New NICE guidance on the recognition, assessment and treatment of social anxiety disorder (1st post)
Last updated on 3rd June 2015
The National Institute for Health and Clinical Excellence (NICE) have just published their new evidence-based clinical guideline on "Social anxiety disorder: recognition, assessment and treatment". They state: "This clinical guideline offers evidence-based advice on the recognition, assessment and treatment of social anxiety disorder in children and young people (from school age to 17 years) and adults (aged 18 years and older). It includes a recommendation on the treatment of specific phobias that updates and replaces the section of NICE technology appraisal guidance 97 that deals with phobia."
The full guidance is available as a downloadable 292 page PDF with an additional 26 downloadable appendices. For those who want something more succinct, there is a good 44 page guideline PDF. The guidance is also available in web format and there are a series of implementation tools including an 8 minute personal experience podcast and a competence framework & list of CBT treatment manuals. Additionally there is extensive material available for the general public. This can be read on the web or downloaded. It is also available as a Kindle ebook or an EPUB ebook. If your computer, like mine, has difficulty with the EPUB format, one of many helpful advice websites is located here. Gosh what riches!
As the guideline points out, there is a huge need for effective recognition & treatment: "Social anxiety disorder (previously known as 'social phobia') is one of the most common of the anxiety disorders. Estimates of lifetime prevalence vary but according to a US study, 12% of adults in the US will have social anxiety disorder at some point in their lives, compared with estimates of around 6% for generalised anxiety disorder (GAD), 5% for panic disorder, 7% for post-traumatic stress disorder (PTSD) and 2% for obsessive-compulsive disorder. There is a significant degree of comorbidity between social anxiety disorder and other mental health problems, most notably depression (19%), substance-use disorder (17%), GAD (5%), panic disorder (6%), and PTSD (3%)."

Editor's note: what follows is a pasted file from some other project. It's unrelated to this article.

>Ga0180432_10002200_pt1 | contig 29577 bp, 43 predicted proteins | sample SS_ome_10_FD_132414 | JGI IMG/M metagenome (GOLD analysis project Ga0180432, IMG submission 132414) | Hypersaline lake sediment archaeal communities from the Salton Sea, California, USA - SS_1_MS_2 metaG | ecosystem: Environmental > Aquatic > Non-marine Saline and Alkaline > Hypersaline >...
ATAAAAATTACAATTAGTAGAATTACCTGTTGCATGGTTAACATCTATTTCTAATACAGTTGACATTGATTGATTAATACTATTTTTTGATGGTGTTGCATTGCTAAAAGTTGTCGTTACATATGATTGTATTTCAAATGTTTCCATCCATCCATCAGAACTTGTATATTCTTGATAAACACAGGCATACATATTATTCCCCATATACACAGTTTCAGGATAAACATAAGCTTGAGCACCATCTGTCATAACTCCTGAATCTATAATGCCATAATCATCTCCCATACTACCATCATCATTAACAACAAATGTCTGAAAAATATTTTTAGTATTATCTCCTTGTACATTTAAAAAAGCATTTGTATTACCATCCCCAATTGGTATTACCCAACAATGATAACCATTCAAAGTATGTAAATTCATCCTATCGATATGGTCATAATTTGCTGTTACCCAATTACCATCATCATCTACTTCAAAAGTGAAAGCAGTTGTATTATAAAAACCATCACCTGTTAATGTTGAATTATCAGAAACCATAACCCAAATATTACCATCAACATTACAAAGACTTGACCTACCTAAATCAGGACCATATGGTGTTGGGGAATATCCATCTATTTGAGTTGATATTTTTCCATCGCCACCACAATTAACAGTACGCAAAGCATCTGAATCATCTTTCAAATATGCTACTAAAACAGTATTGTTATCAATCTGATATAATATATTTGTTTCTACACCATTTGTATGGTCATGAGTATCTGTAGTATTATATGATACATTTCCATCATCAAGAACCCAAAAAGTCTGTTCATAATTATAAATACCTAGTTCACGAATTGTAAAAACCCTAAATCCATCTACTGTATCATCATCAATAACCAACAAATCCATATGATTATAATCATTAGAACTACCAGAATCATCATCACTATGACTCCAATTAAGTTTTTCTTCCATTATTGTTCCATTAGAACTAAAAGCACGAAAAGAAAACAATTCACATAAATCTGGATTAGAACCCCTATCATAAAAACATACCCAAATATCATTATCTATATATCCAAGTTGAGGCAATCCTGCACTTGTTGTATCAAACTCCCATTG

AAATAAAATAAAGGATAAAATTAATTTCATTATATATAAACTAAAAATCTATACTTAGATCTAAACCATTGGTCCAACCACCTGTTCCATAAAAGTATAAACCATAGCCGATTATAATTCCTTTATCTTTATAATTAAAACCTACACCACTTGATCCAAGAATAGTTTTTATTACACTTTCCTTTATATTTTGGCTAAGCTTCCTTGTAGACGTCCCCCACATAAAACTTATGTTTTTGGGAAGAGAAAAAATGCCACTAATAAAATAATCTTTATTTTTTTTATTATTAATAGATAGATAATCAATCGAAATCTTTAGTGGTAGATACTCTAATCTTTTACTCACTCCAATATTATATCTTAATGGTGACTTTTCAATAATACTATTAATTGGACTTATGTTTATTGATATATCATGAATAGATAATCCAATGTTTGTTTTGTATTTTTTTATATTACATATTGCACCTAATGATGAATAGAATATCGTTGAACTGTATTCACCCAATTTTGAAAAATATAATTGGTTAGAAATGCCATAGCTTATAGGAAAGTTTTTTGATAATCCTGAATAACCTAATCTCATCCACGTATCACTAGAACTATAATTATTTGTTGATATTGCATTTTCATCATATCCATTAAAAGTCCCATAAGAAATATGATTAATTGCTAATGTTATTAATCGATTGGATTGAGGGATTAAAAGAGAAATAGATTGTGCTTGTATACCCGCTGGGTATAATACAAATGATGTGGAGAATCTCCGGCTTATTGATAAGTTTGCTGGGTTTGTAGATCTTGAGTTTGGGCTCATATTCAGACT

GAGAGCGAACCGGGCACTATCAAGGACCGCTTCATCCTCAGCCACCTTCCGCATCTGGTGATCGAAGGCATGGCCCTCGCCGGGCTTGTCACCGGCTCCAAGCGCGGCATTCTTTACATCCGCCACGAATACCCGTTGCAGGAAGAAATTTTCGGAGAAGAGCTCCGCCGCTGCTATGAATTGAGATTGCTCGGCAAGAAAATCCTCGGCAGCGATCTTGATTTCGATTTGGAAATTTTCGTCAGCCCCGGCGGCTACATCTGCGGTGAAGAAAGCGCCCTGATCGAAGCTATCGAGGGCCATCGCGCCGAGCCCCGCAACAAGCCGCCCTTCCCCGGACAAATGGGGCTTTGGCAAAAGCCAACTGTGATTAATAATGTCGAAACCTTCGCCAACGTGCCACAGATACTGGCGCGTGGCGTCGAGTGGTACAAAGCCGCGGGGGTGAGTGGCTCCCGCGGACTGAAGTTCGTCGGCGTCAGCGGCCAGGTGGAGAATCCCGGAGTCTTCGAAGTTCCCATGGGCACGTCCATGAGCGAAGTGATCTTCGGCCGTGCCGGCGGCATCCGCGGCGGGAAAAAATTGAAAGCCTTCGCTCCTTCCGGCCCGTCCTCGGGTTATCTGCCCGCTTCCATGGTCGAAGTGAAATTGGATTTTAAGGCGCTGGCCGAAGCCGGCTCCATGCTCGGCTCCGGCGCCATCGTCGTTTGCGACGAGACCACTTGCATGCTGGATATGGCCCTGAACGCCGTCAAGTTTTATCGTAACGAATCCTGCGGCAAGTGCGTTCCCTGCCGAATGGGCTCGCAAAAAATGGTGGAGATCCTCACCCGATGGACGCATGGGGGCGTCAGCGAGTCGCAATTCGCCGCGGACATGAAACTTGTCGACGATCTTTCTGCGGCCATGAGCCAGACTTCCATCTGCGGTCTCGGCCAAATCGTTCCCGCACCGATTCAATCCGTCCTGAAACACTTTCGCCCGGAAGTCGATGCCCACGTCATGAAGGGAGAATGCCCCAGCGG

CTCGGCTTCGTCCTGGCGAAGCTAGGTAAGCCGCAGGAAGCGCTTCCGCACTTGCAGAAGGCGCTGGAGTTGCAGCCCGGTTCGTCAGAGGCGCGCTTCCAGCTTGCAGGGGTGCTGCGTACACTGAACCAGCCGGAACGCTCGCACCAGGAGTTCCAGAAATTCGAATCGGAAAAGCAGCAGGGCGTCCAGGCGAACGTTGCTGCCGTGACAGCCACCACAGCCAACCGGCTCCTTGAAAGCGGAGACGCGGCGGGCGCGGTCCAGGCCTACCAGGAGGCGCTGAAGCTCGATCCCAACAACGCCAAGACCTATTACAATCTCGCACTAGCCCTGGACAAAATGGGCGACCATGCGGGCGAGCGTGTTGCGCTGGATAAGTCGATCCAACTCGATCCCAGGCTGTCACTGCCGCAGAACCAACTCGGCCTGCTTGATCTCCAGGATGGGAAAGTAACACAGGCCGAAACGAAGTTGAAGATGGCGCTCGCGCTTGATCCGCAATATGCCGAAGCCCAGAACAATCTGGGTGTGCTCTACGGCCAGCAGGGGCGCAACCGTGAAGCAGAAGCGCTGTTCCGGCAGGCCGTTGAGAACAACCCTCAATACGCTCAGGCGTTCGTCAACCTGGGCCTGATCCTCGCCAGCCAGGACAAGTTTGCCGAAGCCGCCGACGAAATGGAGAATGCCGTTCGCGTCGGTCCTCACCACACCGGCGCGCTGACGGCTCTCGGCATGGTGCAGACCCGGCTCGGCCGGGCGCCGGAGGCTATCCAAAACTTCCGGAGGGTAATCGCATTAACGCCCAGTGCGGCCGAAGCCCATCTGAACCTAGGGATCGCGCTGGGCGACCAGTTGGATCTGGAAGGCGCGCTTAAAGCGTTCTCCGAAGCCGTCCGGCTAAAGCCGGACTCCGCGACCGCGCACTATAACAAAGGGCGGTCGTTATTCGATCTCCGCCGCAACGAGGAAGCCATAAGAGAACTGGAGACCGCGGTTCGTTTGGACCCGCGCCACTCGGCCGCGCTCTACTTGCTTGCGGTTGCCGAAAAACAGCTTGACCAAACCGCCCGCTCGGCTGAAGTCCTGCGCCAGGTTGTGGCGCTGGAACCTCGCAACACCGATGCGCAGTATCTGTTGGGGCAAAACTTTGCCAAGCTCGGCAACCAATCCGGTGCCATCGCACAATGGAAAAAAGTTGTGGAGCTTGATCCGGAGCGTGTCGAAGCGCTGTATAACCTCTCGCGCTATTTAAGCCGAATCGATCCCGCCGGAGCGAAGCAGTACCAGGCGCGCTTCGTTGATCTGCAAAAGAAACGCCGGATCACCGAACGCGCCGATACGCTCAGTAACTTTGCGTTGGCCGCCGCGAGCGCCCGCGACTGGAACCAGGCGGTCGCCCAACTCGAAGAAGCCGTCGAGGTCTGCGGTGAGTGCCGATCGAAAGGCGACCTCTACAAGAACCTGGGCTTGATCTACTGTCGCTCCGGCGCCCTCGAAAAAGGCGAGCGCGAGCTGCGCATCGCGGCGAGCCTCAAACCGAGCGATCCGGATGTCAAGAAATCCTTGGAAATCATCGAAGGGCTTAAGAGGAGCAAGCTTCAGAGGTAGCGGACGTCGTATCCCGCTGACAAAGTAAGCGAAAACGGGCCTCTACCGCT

A linked BMJ article - "Recognition, assessment and treatment of social anxiety disorder: summary of NICE guidance" - does a good job of overviewing the new guideline. The authors highlight that social anxiety "can severely impair a person's daily functioning by impeding the formation of relationships, reducing quality of life, and negatively affecting performance at work or school. Despite this, and the fact that effective treatments exist, only about half of people with this condition seek treatment, many after waiting 10-15 years. Although about 40% of those who develop the condition in childhood or adolescence recover before adulthood, for many the disorder persists into adulthood, with the chance of spontaneous recovery then limited compared with other mental health problems."
To identify adults with probable social anxiety disorder it is recommended that one "Ask the identification questions using the two-item generalised anxiety disorder scale (GAD-2) in line with NICE guidance (downloadable here as a Word doc or a PDF file), and if social anxiety disorder is suspected use the three-item mini-social phobia inventory (Mini-SPIN) or consider asking the following two questions: Do you find yourself avoiding social situations or activities? Are you fearful or embarrassed in social situations? If the person scores 6 or more on the Mini-SPIN or answers yes to either of the two questions above, refer for or conduct a comprehensive assessment for social anxiety disorder." Note the Mini-SPIN, the full SPIN and several other relevant questionnaires and handouts are downloadable from this website's "Good knowledge" page on "Social anxiety information & assessment".
Some degree of concern about how we are evaluated by others is normal. Humans are social animals and not to give a sh*t about what others think of us isn't adaptive. However being over-concerned isn't adaptive either. As usual "the middle way" is likely to be most helpful ... to pay some attention to how others are reacting to us, but not to be governed by their opinions. Sadly a worryingly high percentage of us will have excessive levels of social anxiety. Often this persists for many years. As highlighted in today's post, identification of those who are suffering troublesome social concerns makes very good sense. In tomorrow's post I'll talk about the social anxiety disorder guideline's recommendations for treatment.